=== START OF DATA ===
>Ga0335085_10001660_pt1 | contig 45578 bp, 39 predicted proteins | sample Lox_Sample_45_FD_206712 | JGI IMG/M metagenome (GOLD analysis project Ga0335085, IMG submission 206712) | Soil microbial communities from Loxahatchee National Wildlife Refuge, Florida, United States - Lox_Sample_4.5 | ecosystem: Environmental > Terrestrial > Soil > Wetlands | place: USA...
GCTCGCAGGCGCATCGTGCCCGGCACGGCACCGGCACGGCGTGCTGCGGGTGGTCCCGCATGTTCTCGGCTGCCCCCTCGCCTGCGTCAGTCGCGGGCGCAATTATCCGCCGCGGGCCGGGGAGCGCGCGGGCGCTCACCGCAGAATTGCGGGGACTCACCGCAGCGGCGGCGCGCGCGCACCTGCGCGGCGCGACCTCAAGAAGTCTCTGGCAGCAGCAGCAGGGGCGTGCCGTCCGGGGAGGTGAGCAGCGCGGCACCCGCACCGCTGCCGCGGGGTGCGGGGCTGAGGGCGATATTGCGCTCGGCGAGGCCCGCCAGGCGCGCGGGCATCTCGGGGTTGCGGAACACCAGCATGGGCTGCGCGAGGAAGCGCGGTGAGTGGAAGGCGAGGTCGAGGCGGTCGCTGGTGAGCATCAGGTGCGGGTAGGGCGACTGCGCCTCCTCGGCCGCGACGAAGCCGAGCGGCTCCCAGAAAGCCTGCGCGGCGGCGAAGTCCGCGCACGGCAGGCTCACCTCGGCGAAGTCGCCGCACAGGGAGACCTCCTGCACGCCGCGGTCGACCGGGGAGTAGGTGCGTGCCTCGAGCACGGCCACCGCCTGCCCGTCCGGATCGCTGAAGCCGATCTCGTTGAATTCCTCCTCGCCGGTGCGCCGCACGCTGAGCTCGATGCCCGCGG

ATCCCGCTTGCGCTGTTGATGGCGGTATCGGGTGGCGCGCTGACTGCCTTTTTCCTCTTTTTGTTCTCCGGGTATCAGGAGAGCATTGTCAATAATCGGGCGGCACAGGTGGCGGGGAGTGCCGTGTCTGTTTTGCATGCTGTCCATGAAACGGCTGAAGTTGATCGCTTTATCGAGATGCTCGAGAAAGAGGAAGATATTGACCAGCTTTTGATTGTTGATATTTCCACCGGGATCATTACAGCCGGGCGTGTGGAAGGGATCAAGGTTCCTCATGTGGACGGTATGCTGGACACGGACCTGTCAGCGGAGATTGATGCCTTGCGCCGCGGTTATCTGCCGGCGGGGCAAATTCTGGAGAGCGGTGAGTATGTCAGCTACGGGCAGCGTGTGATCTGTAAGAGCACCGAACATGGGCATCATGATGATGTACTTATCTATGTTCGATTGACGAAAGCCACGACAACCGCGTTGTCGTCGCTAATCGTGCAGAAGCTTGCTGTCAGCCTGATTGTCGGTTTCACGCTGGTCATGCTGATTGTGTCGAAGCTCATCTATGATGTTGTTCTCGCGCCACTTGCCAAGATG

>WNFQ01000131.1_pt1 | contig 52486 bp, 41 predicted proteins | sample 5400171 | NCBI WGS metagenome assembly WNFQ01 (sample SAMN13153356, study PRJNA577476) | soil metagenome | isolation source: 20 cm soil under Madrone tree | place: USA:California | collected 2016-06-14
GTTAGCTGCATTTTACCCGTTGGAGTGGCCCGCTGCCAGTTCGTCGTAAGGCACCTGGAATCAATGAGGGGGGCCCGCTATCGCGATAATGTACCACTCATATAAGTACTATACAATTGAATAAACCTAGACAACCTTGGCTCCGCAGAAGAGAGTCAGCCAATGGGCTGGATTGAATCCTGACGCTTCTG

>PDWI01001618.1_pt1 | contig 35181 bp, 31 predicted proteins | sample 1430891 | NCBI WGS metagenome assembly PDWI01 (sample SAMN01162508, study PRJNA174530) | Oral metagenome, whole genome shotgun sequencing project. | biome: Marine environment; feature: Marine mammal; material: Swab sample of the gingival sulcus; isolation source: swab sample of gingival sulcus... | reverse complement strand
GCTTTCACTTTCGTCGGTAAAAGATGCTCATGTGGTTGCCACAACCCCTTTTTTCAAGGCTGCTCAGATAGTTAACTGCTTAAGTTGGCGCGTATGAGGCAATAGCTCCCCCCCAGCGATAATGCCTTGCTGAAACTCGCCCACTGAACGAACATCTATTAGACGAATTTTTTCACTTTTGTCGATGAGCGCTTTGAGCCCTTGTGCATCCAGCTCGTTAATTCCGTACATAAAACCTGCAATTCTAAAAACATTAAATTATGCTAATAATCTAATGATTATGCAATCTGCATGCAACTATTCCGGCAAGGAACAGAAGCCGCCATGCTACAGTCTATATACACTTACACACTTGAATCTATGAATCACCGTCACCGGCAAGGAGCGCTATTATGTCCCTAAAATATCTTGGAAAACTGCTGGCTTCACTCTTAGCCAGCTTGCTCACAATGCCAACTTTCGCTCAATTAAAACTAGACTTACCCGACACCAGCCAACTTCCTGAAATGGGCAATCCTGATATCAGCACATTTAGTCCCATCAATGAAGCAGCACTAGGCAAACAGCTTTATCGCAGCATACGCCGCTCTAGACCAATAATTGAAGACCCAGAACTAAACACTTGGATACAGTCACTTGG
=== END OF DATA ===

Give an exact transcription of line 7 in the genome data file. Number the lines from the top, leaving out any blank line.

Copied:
GCTTTCACTTTCGTCGGTAAAAGATGCTCATGTGGTTGCCACAACCCCTTTTTTCAAGGCTGCTCAGATAGTTAACTGCTTAAGTTGGCGCGTATGAGGCAATAGCTCCCCCCCAGCGATAATGCCTTGCTGAAACTCGCCCACTGAACGAACATCTATTAGACGAATTTTTTCACTTTTGTCGATGAGCGCTTTGAGCCCTTGTGCATCCAGCTCGTTAATTCCGTACATAAAACCTGCAATTCTAAAAACATTAAATTATGCTAATAATCTAATGATTATGCAATCTGCATGCAACTATTCCGGCAAGGAACAGAAGCCGCCATGCTACAGTCTATATACACTTACACACTTGAATCTATGAATCACCGTCACCGGCAAGGAGCGCTATTATGTCCCTAAAATATCTTGGAAAACTGCTGGCTTCACTCTTAGCCAGCTTGCTCACAATGCCAACTTTCGCTCAATTAAAACTAGACTTACCCGACACCAGCCAACTTCCTGAAATGGGCAATCCTGATATCAGCACATTTAGTCCCATCAATGAAGCAGCACTAGGCAAACAGCTTTATCGCAGCATACGCCGCTCTAGACCAATAATTGAAGACCCAGAACTAAACACTTGGATACAGTCACTTGG